Recently, my aunt asked Blake and me a few questions about our time in Japan so far, so I thought I'd turn it into a blog post!
With permission, I've included Blake's answers as well.
Q1: What's the most interesting discovery you've made in or about Japan thus far?
Blake: For a high-tech society with automation everywhere, there's a lot of very simple jobs that are done by people. Cleaning, assisting, etc.
Amanda: How respectful everyone is - of each other, of their traditions, of everything. It's particularly an aspect of the concept of "wa" or harmony, which suggests a peaceful unity and conformity. Yes, it can imply a subjugation of ones personal preferences or character, but I do find people can still be individuals while respecting others.
Q2: the most weird?
Blake: Seeing western celebrities hawking Japanese stuff. Like Tommy Lee Jones crying, while listening to an iPod, in order to sell Japanese vending machine coffee.
Amanda: Japanese advertising in general. Sometimes it make sense; sometimes it's a bunch of kids who seem to be dressed as water bottles singing about their product. In fact, about half of them were Americans (or at least Westerners)! It's very common for children of families stationed here to get modeling and acting jobs. I couldn't find a video of this particular ad (probably because I don't remember the name of the product), but I did find an old Buzzfeed listicle about American celebrities who have appeared in Japanese commercials.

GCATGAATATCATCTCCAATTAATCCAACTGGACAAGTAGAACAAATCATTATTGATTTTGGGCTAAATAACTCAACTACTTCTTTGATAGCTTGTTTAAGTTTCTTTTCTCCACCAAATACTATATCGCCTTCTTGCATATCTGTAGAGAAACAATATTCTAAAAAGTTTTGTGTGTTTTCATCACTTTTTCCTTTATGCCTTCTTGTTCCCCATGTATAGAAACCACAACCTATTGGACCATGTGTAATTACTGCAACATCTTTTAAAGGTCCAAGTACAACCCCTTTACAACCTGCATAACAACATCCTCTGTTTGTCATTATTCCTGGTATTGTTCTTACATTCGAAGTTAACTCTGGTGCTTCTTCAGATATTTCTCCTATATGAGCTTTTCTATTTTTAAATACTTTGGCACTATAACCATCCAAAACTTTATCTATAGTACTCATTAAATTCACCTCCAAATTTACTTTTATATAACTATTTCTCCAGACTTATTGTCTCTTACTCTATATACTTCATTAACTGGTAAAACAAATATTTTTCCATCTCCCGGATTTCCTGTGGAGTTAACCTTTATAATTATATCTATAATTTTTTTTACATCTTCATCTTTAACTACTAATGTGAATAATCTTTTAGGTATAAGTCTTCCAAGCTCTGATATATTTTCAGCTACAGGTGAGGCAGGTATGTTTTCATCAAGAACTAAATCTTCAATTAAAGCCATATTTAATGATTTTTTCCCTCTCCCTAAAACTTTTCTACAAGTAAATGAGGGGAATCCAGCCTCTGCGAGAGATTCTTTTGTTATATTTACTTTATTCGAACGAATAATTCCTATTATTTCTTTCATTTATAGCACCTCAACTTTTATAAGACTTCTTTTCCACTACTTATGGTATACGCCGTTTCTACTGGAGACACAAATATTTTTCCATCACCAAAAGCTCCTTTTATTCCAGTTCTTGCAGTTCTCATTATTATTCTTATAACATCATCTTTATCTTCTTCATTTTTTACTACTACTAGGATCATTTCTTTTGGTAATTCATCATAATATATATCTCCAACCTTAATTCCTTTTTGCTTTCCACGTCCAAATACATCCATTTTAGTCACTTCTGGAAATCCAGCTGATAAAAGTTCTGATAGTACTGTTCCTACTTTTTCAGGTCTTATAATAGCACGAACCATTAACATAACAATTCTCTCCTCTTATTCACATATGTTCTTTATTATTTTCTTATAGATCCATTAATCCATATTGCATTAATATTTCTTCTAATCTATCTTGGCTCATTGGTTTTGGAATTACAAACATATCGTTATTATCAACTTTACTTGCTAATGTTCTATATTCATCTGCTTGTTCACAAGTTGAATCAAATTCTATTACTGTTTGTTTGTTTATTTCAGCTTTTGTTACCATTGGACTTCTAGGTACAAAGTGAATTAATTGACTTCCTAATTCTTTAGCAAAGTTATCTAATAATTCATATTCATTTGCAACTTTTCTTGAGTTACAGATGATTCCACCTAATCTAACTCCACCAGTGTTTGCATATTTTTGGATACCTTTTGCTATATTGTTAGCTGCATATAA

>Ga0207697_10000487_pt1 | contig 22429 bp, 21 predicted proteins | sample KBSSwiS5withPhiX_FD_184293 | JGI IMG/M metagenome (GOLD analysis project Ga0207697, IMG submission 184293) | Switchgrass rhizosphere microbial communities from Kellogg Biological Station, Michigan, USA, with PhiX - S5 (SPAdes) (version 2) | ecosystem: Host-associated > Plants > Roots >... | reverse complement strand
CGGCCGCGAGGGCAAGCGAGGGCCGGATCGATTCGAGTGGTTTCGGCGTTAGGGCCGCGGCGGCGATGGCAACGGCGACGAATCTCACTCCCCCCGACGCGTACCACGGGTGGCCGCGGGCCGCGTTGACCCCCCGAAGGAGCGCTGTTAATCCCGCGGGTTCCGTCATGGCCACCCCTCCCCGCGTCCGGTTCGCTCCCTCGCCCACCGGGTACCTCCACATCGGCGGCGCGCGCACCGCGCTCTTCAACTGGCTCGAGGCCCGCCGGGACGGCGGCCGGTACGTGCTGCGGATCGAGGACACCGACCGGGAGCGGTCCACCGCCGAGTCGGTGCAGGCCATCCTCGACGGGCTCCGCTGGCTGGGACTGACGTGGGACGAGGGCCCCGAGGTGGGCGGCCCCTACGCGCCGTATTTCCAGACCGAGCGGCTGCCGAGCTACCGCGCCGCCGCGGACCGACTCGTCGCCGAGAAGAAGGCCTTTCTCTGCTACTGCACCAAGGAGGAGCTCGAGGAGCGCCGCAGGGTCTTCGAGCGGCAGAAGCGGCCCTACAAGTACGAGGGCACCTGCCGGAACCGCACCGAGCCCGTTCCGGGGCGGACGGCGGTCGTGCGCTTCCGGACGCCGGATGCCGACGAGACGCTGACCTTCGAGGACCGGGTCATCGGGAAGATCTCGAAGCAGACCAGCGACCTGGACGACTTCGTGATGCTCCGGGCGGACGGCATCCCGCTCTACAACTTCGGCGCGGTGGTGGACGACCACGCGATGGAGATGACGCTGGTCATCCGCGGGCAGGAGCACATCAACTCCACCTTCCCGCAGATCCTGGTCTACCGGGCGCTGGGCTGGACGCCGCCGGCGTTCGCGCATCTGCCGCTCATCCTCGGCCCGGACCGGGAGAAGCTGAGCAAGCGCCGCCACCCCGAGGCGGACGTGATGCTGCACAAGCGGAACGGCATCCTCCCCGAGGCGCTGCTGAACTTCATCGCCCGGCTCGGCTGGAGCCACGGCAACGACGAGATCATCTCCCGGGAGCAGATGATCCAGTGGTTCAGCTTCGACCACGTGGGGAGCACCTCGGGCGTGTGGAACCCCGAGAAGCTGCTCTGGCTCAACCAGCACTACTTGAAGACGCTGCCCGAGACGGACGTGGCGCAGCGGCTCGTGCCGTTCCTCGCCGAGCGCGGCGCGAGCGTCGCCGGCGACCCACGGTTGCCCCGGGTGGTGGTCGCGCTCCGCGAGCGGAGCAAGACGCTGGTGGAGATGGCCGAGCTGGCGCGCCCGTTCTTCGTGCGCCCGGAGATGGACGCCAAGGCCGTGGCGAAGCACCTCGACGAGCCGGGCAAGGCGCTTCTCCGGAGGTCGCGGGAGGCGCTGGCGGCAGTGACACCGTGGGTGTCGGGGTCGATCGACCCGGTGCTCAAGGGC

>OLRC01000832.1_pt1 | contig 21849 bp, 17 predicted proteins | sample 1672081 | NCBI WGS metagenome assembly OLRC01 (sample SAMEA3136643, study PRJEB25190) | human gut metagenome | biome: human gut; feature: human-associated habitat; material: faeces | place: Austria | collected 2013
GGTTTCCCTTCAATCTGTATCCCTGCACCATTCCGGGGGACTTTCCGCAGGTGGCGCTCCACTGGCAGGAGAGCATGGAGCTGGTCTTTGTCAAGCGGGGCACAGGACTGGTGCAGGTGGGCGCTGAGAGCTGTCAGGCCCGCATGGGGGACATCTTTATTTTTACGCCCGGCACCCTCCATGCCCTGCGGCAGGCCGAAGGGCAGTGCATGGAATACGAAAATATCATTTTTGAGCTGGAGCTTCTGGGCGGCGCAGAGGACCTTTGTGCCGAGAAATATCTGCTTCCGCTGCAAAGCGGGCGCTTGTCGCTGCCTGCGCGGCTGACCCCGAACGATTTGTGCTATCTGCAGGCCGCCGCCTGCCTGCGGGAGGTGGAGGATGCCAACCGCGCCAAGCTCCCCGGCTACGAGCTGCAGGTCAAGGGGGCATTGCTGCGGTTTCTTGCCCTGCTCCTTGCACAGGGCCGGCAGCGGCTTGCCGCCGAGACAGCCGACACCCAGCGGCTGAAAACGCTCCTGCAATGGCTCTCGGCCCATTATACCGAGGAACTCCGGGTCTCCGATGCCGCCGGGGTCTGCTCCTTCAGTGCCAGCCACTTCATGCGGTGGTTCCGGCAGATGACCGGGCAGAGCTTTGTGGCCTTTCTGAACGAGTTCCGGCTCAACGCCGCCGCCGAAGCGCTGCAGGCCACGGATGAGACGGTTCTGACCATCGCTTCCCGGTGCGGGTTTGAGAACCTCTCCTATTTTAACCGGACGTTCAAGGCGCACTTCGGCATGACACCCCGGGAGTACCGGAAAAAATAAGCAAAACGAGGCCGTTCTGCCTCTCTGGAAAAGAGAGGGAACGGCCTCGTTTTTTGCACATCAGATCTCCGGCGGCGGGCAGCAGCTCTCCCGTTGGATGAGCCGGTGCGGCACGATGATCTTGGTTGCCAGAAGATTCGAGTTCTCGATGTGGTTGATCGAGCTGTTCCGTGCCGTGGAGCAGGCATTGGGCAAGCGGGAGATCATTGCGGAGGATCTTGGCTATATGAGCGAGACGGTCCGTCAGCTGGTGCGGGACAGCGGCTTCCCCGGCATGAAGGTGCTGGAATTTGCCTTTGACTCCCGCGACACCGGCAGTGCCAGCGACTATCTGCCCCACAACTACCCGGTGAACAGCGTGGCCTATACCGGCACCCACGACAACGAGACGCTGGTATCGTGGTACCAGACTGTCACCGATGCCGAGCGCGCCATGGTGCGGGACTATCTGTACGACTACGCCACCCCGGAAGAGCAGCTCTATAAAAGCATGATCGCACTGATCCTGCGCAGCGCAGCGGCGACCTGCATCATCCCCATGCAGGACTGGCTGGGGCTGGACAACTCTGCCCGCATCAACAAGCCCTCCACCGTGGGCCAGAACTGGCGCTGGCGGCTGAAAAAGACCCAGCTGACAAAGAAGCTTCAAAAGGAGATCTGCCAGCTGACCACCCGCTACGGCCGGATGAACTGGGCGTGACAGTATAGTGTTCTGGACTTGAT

Q3: the most disturbing?
Blake: Google "Japan loneliness."
Amanda: One evening heading home on the train, I grabbed an open seat. To my left was a man dressed all in yellow. Bright yellow. Bright yellow tank top, booty shorts, and yellow thigh socks or leggings. He was eccentrically accessorized as well. And a few minutes into our ride together, he started crying - not just a few tears and light sniffles, but completely and loudly sobbing. I don't know what what was going on with him, but I hope he was okay!
Q4: the most Beautiful?
Blake: Nature, and how it permeates so much of society here.
Amanda: Japan embraces a concept called "borrowed scenery" - shakkei in Japanese. Instead of tearing everything down to build a garden, they incorporate a lot of what is already there. So, even a well planned out and landscaped garden feels like it was always supposed to be there and makes the view even more spectacular.
|A shrine garden in Kyoto that uses the mountain in its design|